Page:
Teen idols including Ashton Kutcher, Britney Spears, Brittany Murphy, Ryan Seacrest, Colin Farrell, Sarah Michelle Gellar, Hilary Duff and Tony Hawk were on hand for this year's Teen Choice Awards Saturday at the Universal Amphitheater in Universal City, Calif.
Making his first public appearance in two weeks was Los Angeles star Laker Kobe Bryant, who was not expected at the event after being formally charged with felony sexual assault against a 19-year-old woman who worked at an exclusive resort hotel in Eagle, Colo., on July 18.
Accompanied by his wife, Vanessa, Bryant flashed a thumbs-up and peace sign at fans but did not talk to reporters before going into the show, where he received best male athlete honors. This was Bryant's fourth win in five years. The Los Angeles Lakers are the only professional sports team to have members who have won this award, with Shaquille O'Neal taking the honor in 2001.
Other highlights of the night include Buffy the Vampire Slayer star Gellar, who won for best TV actress in a drama. This was her fourth win in five years in this category and ninth win overall--more than any other female.
Best hissy fit went Saturday Night Live alum Adam Sandler--his fifth award overall in five years--for his role in the big-screen comedy Anger Management.
In TV highlights, the WB drama 7th Heaven, which revolves around a Christian family and the issues they encounter, also received its third consecutive win as best TV drama. The series, now in its eighth season, stars Stephen Collins, Catherine Hicks, David Gallagher, Beverly Mitchell and Mackenzie Rosman.
Kutcher, however, was the night's big winner. He won best actor in a TV comedy for his role as Kelso in That '70s Show, best reality host for his MTV prankster series Punk'd and the coveted "male hottie" award.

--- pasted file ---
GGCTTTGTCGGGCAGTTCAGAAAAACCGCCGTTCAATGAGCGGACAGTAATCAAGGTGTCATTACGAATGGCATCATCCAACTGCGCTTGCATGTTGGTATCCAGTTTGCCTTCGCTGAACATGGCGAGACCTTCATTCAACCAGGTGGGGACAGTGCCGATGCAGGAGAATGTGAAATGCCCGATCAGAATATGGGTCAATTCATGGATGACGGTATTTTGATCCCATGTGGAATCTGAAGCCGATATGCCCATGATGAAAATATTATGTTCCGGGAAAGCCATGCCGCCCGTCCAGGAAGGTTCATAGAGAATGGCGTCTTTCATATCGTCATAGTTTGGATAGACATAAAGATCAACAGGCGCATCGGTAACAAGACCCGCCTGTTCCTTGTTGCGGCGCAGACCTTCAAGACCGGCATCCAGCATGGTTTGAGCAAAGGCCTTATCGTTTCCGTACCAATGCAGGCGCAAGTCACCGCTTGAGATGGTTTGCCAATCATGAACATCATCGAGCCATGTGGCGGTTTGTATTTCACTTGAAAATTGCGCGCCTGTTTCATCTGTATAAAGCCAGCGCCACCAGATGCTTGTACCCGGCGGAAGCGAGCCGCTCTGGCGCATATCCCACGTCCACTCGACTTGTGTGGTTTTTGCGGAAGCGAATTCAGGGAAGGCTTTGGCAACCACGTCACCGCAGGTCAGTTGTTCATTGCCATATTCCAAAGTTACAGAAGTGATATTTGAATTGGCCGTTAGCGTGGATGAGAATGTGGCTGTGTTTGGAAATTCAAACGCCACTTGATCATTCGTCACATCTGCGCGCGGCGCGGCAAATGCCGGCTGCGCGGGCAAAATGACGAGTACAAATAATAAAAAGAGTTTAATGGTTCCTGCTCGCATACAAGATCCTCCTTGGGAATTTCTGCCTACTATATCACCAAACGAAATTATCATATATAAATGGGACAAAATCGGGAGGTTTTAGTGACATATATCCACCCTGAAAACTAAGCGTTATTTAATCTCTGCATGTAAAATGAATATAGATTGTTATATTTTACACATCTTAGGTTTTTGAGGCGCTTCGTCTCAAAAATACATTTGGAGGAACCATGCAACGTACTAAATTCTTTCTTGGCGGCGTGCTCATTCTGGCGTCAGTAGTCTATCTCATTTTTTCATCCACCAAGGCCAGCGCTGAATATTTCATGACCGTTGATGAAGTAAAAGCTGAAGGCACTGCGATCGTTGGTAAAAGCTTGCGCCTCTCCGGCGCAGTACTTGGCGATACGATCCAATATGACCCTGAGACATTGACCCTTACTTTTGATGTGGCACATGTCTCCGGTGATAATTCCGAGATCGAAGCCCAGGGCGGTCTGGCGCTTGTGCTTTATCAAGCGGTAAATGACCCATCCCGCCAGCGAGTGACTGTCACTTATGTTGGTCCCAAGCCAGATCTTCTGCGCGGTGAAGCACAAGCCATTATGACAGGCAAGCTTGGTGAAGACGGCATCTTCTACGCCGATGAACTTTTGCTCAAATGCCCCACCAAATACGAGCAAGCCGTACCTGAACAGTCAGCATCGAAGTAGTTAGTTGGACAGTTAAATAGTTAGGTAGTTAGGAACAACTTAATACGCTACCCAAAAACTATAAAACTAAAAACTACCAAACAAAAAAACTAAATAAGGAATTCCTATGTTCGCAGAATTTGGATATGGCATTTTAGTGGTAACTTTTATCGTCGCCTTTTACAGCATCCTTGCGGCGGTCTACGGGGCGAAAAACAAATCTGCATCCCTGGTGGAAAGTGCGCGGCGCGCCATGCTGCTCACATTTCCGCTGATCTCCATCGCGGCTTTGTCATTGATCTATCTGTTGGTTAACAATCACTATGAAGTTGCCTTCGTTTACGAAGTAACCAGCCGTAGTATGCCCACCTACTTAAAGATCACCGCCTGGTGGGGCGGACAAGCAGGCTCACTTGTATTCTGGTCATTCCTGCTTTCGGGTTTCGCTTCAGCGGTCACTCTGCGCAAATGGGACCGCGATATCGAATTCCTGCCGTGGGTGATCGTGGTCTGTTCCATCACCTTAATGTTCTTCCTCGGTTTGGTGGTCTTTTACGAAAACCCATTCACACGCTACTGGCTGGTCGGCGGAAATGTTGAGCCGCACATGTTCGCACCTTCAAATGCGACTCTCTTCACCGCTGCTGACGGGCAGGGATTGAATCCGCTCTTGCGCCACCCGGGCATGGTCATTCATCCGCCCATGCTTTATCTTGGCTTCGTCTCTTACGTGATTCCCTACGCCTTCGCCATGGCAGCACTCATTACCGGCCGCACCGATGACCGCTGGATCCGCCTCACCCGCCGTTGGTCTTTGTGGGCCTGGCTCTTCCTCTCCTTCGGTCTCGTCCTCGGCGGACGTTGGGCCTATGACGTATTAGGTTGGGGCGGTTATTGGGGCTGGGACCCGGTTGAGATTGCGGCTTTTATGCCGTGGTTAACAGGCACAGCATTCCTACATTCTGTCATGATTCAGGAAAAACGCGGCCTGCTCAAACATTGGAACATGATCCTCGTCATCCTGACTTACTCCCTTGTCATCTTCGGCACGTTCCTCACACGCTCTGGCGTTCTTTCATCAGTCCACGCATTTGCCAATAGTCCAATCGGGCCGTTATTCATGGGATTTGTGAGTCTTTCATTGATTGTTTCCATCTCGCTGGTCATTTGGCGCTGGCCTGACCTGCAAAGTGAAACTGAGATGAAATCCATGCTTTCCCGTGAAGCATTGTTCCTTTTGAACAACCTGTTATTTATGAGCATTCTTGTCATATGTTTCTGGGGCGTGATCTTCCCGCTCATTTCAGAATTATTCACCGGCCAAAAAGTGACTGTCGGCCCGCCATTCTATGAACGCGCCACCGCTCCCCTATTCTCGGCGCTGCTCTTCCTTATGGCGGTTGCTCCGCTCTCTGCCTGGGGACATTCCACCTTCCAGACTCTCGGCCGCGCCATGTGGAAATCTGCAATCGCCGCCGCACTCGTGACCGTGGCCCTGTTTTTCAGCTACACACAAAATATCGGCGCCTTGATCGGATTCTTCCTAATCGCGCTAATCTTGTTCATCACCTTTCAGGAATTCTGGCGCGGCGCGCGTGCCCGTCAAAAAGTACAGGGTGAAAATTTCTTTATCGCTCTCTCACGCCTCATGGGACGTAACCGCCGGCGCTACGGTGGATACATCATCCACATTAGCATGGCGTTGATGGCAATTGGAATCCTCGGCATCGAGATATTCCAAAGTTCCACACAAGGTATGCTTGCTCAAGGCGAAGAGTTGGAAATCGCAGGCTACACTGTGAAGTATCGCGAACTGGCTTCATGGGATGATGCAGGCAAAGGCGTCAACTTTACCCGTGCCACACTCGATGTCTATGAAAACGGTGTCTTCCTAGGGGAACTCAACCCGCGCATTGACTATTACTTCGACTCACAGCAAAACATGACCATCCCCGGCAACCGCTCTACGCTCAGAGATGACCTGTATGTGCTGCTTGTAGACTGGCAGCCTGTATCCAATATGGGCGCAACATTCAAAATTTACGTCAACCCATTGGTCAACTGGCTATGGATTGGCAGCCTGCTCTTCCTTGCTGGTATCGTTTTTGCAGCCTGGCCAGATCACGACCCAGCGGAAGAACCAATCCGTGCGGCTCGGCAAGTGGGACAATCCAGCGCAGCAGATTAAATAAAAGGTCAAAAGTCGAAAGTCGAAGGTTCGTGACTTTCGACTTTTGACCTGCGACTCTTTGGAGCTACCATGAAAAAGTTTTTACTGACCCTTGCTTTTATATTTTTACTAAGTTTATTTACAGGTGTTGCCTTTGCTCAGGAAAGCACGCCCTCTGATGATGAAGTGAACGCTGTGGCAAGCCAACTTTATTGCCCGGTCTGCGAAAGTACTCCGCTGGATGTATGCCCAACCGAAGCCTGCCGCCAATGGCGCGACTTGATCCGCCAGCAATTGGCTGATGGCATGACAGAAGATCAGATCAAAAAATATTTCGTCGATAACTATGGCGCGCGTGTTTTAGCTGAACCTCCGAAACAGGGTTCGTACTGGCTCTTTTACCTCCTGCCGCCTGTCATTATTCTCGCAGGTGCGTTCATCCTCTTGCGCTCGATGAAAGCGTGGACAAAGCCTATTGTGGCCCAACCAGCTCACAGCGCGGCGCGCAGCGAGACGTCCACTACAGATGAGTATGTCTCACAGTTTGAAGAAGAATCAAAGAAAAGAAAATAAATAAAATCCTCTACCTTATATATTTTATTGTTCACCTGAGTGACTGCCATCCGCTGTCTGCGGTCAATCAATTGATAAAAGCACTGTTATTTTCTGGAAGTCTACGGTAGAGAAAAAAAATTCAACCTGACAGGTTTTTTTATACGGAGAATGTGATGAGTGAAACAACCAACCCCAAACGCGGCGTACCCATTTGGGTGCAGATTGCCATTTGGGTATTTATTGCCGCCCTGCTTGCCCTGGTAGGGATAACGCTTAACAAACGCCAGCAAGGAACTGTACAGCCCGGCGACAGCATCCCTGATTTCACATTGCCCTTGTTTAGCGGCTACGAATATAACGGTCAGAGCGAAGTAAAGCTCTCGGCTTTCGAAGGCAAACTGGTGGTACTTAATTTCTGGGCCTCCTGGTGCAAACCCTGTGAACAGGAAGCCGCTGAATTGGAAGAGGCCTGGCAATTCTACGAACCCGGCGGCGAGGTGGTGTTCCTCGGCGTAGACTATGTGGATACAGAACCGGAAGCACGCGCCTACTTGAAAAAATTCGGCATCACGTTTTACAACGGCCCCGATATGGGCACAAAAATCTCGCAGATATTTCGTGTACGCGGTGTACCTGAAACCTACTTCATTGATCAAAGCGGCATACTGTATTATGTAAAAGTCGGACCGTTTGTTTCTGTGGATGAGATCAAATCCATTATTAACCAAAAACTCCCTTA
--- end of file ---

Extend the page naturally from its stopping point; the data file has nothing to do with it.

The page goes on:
The David Spade-hosted telecast will air Aug. 6 (8:00-10:00 PM ET/PT) on FOX.
Choice Movie, Drama: The Matrix Reloaded
Choice Movie Actor, Comedy: Jim Carrey (Bruce Almighty)
Choice Movie Actress, Comedy : Queen Latifah (Bringing Down the House)
Choice Movie Villain: Colin Farrell (Daredevil)
Choice Movie Hissy Fit : Adam Sandler (Anger Management)
Choice Breakout Female Movie Star: Hilary Duff (The Lizzie McGuire Movie)
Choice TV Drama:7th Heaven
Choice TV Breakout Show: 8 Simple Rules for Dating My Teenage Daughter
Choice TV Actor, Comedy: Ashton Kutcher (That '70s Show)
Choice TV Actor, Drama: David Gallagher (7th Heaven)
Choice TV Actress, Drama: Sarah Michelle Gellar (Buffy the Vampire Slayer)
Choice TV Sidekick: Wilmer Valderrama (That '70s Show)
Breakout Male TV Star: George Stults (7th Heaven)
Breakout Female TV Star: Kaley Cuoco (8 Simple Rules for Dating My Teenage Daughter)
Choice TV Reality Show: American Idol
Choice Reality/Variety Host: Ashton Kutcher (Punk'd)
Choice TV Reality Babe: Paula Abdul (American Idol)
Choice TV Reality Hunk: Ashton Kutcher (Punk'd)
Choice Greatest TV Reality Moment: Justin Timberlake's tax repossession (Punk'd)
Choice Grossest TV Reality Moment: Eating squid guts (Fear Factor)
Choice Scariest Reality Moment: Ruben Studdard in the bottom two (American Idol)
Choice Music Female Artist: Kelly Clarkson
Choice Music Rock Track: "Bring Me To Life" (Evanescence)
Choice Male Hottie: Ashton Kutcher
Choice Male Athlete: Kobe Bryant
Choice Comedian: Jim Carrey
Choice Male Fashion Icon: Ryan Seacrest
The 2003 Teen Choice Awards is executive produced by Bob Bain (The Billboard Music Awards) and Mike Burg. Paul Flattery and Michael Levitt serve as producers. Greg Sills serves as supervising producer.
It took me several days to process my reaction to "Man on the Moon," the Andy Kaufman biopic starring Jim Carrey.
Having been a huge fan of Kaufman since his earliest TV appearances, I was the target audience for this film, and -- having liked both previous screen bios written by the talented team of Scott Alexander and Larry Karaszewski ("Ed Wood" and "The People Vs. Larry Flynt") -- I was primed.
And I liked the film.